Still images and MPEG movie of an active aurora observed during the major geomagnetic storm of July 15-16, 2000 (see the caption below the figures for details)

(click on each image to see a larger version of it)

The six images above show the northern aurora at various stages in its development as it was observed with the Far Ultraviolet (FUV) Imaging System during a major geomagnetic storm that occurred on July 15-16. The images were obtained when the spacecraft was near apogee (7.2 Earth radii) and was looking down onto the northern polar region. The Sun is to the lower right. The storm, which peaked between 2200 UT on July 15 and 0200 UT on July 16 with a Dst index as low as -295 nT (according to the World Data Center in Kyoto), was classified by NOAA's Space Environment Center as a G5 or "extreme" storm. The July 15-16 storm was triggered by a fast coronal mass ejection (CME) that hit the Earth's magnetosphere around 14:40 UT on Saturday, July 15. The CME erupted from the Sun on Friday, July 14, and and was associated with a powerful solar flare. The CME traveled toward Earth at a speed of three million miles per hour, according to the Space Environment Center. The auroral emissions observed with the FUV/WIC are from molecular nitrogen that is excited by precipitating electrons.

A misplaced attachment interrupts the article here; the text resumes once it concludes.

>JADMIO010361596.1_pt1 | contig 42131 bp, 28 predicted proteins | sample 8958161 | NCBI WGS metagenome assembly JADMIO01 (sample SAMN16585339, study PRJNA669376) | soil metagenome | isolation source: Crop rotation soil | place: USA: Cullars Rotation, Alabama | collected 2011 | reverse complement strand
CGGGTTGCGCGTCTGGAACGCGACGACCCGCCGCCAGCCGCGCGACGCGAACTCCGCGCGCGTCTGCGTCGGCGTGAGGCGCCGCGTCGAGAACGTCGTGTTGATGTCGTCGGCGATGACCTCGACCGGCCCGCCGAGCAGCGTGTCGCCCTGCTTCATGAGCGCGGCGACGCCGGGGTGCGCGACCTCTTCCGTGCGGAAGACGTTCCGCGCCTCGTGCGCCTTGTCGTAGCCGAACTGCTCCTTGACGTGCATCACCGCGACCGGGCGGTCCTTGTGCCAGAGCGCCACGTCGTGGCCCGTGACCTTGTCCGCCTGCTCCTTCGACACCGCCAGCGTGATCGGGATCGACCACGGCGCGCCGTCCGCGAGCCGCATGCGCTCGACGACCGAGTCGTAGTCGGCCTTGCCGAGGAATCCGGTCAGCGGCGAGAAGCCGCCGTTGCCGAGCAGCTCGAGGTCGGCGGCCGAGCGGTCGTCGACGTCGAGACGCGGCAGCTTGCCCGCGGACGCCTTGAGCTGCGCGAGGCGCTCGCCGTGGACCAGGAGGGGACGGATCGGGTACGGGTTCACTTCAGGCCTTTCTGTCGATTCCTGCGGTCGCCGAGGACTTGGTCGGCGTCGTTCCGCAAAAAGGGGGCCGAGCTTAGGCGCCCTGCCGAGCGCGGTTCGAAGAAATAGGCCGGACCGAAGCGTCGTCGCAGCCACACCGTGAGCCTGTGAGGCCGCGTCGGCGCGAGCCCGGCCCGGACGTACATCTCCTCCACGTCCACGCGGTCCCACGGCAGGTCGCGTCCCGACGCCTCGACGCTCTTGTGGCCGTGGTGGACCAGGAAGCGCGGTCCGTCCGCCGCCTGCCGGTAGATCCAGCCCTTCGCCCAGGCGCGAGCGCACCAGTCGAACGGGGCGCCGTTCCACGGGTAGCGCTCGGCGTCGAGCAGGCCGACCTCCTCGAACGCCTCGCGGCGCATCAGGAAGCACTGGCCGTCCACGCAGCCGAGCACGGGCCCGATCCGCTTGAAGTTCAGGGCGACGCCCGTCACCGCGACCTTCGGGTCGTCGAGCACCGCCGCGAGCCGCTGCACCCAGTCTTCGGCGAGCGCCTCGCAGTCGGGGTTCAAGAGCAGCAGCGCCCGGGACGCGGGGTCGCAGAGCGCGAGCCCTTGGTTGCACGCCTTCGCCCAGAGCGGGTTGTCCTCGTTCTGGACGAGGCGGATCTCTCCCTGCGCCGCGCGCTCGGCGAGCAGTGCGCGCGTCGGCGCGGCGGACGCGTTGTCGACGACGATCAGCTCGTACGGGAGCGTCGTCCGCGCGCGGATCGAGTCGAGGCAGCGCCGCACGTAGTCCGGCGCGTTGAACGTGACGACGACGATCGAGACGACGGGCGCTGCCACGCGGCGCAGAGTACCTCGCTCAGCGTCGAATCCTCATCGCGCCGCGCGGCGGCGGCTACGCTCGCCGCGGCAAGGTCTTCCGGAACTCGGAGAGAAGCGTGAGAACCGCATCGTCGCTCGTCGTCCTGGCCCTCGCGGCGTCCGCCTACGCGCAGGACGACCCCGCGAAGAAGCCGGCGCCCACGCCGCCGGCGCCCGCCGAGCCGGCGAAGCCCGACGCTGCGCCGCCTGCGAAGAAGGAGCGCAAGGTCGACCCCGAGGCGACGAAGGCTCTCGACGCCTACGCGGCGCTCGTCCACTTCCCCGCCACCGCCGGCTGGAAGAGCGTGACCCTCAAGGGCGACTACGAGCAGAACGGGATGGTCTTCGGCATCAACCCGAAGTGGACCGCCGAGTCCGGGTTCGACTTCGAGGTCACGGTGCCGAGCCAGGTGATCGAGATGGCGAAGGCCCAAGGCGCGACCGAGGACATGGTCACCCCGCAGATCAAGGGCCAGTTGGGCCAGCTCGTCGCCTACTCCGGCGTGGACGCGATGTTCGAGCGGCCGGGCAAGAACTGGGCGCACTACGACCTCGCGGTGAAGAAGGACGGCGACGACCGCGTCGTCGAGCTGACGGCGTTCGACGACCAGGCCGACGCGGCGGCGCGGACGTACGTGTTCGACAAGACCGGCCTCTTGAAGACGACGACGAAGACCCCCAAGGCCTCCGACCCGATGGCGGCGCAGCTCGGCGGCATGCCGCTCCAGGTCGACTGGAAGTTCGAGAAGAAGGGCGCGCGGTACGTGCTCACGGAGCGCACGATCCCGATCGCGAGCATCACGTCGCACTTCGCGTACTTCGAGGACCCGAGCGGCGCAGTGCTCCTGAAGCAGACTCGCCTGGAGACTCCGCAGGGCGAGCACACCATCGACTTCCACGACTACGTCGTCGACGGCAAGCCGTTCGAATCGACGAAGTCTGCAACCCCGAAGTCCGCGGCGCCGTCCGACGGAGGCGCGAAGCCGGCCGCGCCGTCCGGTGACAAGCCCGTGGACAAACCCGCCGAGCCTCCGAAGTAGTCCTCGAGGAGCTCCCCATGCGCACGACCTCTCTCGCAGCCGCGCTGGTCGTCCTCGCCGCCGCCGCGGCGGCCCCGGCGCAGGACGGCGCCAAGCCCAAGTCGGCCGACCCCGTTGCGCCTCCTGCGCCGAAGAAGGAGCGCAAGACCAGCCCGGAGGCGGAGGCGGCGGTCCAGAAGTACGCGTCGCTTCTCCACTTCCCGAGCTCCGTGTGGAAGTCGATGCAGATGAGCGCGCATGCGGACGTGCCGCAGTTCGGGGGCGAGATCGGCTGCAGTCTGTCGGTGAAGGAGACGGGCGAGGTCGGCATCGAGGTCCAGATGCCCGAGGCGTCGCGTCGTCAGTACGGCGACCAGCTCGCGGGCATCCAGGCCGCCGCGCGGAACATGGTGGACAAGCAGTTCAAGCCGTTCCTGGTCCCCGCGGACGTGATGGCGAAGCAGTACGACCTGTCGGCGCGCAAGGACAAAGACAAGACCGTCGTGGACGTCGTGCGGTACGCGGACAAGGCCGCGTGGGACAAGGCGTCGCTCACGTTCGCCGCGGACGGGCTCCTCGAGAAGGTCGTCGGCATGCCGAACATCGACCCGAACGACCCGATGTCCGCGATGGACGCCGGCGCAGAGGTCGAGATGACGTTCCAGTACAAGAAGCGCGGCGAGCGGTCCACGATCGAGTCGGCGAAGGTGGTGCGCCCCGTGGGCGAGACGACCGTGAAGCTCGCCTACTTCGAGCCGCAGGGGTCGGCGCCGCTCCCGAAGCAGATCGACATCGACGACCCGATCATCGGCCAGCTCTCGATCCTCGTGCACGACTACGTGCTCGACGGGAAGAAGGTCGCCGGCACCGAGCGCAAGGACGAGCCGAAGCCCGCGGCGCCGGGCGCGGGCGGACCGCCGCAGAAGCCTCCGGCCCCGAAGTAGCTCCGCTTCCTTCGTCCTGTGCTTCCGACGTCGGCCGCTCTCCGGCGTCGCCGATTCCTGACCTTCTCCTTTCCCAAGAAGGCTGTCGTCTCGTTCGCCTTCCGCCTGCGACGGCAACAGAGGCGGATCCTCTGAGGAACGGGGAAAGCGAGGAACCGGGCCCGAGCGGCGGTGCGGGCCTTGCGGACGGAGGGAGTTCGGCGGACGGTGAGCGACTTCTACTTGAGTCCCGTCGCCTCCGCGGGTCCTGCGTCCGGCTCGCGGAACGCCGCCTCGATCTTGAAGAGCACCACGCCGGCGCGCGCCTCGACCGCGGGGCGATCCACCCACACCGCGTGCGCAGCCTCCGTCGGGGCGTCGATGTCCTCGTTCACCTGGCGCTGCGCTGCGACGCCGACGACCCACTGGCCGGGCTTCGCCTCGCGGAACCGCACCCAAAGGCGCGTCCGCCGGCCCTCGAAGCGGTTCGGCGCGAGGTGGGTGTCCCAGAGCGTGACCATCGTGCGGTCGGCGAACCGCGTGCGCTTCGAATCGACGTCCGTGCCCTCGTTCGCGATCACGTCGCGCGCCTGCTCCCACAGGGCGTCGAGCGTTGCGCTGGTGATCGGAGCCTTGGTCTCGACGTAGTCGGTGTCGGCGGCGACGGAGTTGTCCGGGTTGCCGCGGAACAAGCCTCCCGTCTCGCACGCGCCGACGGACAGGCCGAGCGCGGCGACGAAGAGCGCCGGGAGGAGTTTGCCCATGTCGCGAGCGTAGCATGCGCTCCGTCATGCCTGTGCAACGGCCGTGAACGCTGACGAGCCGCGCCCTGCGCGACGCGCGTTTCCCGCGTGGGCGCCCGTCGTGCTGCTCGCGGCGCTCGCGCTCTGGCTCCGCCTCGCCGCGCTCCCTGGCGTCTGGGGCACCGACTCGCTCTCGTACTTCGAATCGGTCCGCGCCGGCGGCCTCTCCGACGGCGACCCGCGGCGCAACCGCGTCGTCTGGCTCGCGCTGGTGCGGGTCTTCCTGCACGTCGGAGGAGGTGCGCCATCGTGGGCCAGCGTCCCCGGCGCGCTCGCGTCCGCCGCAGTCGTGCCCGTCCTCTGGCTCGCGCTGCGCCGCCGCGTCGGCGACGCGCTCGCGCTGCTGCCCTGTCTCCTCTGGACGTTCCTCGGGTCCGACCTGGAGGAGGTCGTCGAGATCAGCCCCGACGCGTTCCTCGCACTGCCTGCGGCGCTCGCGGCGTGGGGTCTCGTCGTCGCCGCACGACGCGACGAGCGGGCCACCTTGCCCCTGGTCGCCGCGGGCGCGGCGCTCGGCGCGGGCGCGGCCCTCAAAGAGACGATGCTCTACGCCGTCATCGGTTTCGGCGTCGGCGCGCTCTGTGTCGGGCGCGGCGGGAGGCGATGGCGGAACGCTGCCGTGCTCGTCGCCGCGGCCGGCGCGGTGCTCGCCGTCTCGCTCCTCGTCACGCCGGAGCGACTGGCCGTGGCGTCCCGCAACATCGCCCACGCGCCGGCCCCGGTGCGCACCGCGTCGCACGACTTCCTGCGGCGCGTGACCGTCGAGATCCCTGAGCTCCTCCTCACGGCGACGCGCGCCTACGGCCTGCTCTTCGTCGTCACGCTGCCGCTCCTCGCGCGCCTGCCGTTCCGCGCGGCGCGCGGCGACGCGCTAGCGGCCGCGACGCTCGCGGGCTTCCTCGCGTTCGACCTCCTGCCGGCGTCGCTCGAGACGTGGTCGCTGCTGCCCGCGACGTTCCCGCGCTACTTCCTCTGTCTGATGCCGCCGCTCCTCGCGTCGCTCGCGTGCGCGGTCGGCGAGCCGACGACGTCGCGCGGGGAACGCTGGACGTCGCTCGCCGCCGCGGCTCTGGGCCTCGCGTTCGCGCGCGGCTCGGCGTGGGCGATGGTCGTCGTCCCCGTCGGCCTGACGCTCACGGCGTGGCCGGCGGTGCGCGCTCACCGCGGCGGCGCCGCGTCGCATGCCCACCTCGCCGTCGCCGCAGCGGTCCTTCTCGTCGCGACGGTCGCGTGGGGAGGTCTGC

MPEG movie of the July 15 aurora (1.5 Mb)

FUV images and movie of June 8 aurora

Photo and movie credit:S. Mende and H. Frey, Space Sciences Laboratory, University of California, Berkeley; Randy Gladstone, Southwest Research Institute



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